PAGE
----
Monday, March 30, 2009

It's time for my annual language rant

I might have just skipped it this year, but then the Sony Ericsson WTA Tour site made it inevitable: One of the headlines on the site earlier today was that a player "Steps Up to the Plate."

I am so weary of hearing sports metaphors used for descriptions of everything from war to political campaigns to school success. I am especially tired of hearing sports metaphors used to describe sports--in fact, using a phrase to describe something in a subset to compare it with something in that set is just about not using a metaphor at all.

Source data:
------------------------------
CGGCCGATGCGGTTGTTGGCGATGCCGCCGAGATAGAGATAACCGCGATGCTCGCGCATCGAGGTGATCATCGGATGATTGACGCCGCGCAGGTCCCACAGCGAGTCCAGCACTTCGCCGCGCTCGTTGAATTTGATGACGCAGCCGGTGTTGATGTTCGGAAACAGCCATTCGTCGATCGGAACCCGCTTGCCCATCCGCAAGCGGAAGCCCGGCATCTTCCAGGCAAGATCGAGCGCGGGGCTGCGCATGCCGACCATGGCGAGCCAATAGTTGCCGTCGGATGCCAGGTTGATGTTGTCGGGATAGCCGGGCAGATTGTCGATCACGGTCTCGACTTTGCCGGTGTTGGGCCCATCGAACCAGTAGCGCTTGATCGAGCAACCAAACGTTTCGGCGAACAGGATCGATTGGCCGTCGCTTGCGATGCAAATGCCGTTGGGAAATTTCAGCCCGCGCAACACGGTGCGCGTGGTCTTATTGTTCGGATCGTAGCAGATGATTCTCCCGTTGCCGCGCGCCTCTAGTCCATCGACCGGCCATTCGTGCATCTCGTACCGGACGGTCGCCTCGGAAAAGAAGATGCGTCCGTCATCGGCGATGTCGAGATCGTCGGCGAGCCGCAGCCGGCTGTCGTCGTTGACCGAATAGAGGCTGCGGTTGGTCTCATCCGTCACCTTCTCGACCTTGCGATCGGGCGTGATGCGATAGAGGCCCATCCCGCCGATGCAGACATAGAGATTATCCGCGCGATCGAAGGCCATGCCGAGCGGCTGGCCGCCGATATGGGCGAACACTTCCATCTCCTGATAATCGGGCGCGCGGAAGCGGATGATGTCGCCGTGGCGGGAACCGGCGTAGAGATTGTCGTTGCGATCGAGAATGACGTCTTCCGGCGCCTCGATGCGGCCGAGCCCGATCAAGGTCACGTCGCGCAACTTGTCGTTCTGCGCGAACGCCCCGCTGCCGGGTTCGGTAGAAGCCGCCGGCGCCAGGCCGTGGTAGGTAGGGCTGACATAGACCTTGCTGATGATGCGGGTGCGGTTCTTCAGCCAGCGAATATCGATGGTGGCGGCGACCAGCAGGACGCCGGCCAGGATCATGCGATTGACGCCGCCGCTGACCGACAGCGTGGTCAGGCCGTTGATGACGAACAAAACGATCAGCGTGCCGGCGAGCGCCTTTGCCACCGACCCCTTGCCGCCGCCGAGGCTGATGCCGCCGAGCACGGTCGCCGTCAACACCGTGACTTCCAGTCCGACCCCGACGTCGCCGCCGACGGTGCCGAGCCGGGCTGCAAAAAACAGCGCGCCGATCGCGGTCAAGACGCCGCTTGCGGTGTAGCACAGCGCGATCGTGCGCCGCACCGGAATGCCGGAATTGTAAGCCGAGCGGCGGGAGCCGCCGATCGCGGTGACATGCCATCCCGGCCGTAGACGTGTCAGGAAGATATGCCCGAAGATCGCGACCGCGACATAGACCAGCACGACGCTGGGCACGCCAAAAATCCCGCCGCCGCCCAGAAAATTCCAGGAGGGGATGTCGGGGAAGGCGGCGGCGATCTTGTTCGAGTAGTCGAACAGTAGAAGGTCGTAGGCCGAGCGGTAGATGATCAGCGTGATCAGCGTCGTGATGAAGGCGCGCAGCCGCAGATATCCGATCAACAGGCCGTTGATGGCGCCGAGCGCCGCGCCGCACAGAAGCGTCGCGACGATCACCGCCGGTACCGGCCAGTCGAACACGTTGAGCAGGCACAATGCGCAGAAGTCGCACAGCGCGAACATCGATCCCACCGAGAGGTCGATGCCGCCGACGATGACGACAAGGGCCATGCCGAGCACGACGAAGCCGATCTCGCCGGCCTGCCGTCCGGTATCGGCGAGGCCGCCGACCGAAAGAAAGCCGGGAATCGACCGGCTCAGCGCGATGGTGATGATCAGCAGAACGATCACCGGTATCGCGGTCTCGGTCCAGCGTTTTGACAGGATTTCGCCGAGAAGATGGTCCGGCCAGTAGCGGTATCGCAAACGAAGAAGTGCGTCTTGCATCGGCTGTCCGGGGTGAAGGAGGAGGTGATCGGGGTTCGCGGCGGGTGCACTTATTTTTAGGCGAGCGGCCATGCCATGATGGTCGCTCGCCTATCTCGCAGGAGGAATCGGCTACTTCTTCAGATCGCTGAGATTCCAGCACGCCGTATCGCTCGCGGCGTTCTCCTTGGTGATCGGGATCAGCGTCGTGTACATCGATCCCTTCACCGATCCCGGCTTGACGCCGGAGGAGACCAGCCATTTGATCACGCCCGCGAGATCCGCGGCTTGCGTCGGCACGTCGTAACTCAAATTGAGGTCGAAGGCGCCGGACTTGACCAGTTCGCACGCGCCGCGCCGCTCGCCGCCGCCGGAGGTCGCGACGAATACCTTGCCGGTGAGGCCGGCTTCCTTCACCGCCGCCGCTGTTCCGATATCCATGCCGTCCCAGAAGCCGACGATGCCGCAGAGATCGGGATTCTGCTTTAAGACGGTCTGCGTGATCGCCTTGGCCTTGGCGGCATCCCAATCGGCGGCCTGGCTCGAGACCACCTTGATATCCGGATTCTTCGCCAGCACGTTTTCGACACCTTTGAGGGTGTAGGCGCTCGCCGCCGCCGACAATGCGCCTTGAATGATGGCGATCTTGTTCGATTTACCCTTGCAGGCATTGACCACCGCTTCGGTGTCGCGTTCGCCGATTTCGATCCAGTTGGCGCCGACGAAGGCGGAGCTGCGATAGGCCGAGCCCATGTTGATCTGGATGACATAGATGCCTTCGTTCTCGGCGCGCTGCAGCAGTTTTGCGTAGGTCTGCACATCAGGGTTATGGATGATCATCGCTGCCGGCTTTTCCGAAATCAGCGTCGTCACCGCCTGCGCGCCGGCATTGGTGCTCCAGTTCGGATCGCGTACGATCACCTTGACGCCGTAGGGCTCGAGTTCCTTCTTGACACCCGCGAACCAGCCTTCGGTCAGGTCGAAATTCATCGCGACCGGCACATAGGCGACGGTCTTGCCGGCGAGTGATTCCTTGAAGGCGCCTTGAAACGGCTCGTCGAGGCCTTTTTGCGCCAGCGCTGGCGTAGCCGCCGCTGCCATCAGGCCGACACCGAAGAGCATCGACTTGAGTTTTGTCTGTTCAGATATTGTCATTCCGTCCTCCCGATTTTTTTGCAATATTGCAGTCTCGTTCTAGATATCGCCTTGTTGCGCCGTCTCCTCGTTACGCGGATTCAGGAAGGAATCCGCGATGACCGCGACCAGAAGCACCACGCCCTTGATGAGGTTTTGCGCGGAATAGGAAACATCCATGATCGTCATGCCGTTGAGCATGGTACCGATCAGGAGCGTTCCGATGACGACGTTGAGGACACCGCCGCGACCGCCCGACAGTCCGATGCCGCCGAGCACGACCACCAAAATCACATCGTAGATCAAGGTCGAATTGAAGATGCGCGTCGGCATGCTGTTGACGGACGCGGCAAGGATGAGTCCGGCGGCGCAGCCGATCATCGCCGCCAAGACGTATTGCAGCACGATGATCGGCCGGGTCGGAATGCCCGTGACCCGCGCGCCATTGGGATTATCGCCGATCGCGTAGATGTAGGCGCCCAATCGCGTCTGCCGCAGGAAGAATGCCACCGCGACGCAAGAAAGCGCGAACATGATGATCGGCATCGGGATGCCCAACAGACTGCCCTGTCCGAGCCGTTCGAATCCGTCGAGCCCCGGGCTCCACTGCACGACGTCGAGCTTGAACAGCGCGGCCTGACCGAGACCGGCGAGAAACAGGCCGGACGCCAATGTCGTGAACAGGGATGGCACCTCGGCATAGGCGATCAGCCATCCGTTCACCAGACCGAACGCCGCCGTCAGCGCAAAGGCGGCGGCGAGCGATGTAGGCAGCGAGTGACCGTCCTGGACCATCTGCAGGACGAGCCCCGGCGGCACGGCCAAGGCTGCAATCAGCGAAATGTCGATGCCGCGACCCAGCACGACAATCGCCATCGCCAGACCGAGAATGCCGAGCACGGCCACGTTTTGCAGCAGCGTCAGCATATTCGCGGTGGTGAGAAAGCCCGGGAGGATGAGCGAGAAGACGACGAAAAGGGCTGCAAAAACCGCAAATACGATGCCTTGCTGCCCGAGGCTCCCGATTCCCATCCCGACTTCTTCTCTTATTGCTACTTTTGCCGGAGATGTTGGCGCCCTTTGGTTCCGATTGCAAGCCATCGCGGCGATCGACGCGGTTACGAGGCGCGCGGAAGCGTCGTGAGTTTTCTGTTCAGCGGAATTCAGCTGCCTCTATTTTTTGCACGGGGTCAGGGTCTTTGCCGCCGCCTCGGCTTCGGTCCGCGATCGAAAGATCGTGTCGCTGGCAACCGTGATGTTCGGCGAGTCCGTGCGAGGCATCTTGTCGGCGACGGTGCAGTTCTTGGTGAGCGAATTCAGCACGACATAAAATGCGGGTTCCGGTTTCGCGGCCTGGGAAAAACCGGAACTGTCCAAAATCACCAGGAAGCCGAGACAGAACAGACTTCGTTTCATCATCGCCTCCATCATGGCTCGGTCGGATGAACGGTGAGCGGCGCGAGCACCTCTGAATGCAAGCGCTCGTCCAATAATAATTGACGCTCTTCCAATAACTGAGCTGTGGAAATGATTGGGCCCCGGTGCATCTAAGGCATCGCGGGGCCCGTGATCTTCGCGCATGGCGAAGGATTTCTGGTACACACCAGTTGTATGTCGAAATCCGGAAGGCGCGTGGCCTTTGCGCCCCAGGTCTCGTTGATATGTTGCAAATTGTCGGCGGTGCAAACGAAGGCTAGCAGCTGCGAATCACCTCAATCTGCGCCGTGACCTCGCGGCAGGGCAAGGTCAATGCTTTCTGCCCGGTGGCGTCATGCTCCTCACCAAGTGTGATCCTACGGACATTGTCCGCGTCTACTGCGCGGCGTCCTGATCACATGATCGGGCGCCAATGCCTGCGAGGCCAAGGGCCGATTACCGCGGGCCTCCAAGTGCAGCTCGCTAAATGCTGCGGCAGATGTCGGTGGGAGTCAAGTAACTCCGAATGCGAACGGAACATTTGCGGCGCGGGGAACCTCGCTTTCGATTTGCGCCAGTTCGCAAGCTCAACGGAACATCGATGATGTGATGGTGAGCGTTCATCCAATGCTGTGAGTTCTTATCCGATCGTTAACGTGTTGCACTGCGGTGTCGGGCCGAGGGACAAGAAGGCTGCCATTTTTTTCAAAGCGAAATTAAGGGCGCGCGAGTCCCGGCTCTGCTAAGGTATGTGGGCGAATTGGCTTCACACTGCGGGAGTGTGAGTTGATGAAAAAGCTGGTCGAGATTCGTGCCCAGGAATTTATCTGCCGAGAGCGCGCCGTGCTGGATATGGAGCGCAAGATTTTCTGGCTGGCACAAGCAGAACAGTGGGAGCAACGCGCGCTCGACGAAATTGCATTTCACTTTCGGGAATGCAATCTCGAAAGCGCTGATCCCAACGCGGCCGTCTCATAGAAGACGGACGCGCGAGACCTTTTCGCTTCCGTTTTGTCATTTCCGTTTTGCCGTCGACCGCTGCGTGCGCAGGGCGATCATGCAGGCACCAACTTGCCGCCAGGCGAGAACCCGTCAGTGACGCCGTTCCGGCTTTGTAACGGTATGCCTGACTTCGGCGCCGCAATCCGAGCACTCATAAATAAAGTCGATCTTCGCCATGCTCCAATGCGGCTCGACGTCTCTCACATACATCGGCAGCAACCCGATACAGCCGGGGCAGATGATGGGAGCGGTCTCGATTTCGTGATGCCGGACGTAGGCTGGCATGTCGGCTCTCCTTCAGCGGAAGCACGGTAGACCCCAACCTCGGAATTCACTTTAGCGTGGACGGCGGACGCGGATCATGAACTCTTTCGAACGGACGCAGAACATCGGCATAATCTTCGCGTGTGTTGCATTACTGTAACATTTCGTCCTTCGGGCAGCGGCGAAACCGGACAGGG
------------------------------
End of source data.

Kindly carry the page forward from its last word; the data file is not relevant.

Worst of all is the use of other sports "metaphors" to describe tennis, which is already the sports stepchild of many nations. When we say that a tennis player "steps up to the plate," we are comparing tennis with baseball. Again, that is barely using a metaphor at all--kind of a really lazy writer's idea of a metaphor. But we hear that sort of thing all the time with regard to tennis: "right off the bat," "teeing off," "right out the gate," "almost to the finish line." I have even heard tennis compared with auto racing.

Figurative language is supposed to expand the senses. Comparing any two sports within a metaphor is hardly figurative. In the case of tennis, there is more at stake than bad writing: The campaign to gain more respect for tennis is hampered every time it is compared with "real" sports.

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